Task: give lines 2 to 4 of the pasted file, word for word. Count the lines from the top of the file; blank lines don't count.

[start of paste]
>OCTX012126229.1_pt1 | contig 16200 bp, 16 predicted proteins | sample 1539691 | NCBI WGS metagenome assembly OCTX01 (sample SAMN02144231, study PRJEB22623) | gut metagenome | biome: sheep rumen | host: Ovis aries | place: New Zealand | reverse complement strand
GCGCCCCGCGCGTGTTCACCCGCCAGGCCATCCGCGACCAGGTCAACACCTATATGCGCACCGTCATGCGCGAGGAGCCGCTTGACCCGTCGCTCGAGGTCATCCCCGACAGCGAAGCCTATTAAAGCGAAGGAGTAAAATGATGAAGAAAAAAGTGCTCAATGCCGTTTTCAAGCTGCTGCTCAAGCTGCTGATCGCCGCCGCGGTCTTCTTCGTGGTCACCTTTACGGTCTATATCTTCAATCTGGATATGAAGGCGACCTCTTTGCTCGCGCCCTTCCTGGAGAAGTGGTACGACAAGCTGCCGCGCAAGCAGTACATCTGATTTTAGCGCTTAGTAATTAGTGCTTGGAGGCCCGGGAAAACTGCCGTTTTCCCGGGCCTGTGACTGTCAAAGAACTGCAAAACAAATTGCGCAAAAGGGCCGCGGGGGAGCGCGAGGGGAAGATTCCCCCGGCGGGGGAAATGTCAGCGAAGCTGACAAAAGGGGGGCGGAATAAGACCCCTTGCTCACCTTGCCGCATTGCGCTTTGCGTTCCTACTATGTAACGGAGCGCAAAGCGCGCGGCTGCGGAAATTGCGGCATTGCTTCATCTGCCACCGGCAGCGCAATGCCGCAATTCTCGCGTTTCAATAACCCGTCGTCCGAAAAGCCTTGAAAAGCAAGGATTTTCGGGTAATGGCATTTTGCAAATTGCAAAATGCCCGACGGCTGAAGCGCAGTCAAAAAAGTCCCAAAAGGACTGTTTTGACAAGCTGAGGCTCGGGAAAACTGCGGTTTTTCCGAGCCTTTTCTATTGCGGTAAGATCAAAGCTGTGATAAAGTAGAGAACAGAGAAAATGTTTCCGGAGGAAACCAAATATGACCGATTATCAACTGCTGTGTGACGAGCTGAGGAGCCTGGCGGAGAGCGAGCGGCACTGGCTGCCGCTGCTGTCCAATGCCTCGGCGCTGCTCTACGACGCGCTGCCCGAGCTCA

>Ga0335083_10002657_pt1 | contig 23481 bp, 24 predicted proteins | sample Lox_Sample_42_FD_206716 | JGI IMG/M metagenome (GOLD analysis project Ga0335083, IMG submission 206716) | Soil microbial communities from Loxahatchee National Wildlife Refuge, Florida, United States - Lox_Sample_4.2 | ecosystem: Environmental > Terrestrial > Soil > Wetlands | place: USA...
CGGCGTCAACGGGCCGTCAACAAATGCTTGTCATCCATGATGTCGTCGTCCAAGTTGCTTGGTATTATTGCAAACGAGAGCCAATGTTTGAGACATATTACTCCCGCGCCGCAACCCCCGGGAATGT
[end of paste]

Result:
GCGCCCCGCGCGTGTTCACCCGCCAGGCCATCCGCGACCAGGTCAACACCTATATGCGCACCGTCATGCGCGAGGAGCCGCTTGACCCGTCGCTCGAGGTCATCCCCGACAGCGAAGCCTATTAAAGCGAAGGAGTAAAATGATGAAGAAAAAAGTGCTCAATGCCGTTTTCAAGCTGCTGCTCAAGCTGCTGATCGCCGCCGCGGTCTTCTTCGTGGTCACCTTTACGGTCTATATCTTCAATCTGGATATGAAGGCGACCTCTTTGCTCGCGCCCTTCCTGGAGAAGTGGTACGACAAGCTGCCGCGCAAGCAGTACATCTGATTTTAGCGCTTAGTAATTAGTGCTTGGAGGCCCGGGAAAACTGCCGTTTTCCCGGGCCTGTGACTGTCAAAGAACTGCAAAACAAATTGCGCAAAAGGGCCGCGGGGGAGCGCGAGGGGAAGATTCCCCCGGCGGGGGAAATGTCAGCGAAGCTGACAAAAGGGGGGCGGAATAAGACCCCTTGCTCACCTTGCCGCATTGCGCTTTGCGTTCCTACTATGTAACGGAGCGCAAAGCGCGCGGCTGCGGAAATTGCGGCATTGCTTCATCTGCCACCGGCAGCGCAATGCCGCAATTCTCGCGTTTCAATAACCCGTCGTCCGAAAAGCCTTGAAAAGCAAGGATTTTCGGGTAATGGCATTTTGCAAATTGCAAAATGCCCGACGGCTGAAGCGCAGTCAAAAAAGTCCCAAAAGGACTGTTTTGACAAGCTGAGGCTCGGGAAAACTGCGGTTTTTCCGAGCCTTTTCTATTGCGGTAAGATCAAAGCTGTGATAAAGTAGAGAACAGAGAAAATGTTTCCGGAGGAAACCAAATATGACCGATTATCAACTGCTGTGTGACGAGCTGAGGAGCCTGGCGGAGAGCGAGCGGCACTGGCTGCCGCTGCTGTCCAATGCCTCGGCGCTGCTCTACGACGCGCTGCCCGAGCTCA

>Ga0335083_10002657_pt1 | contig 23481 bp, 24 predicted proteins | sample Lox_Sample_42_FD_206716 | JGI IMG/M metagenome (GOLD analysis project Ga0335083, IMG submission 206716) | Soil microbial communities from Loxahatchee National Wildlife Refuge, Florida, United States - Lox_Sample_4.2 | ecosystem: Environmental > Terrestrial > Soil > Wetlands | place: USA...
CGGCGTCAACGGGCCGTCAACAAATGCTTGTCATCCATGATGTCGTCGTCCAAGTTGCTTGGTATTATTGCAAACGAGAGCCAATGTTTGAGACATATTACTCCCGCGCCGCAACCCCCGGGAATGT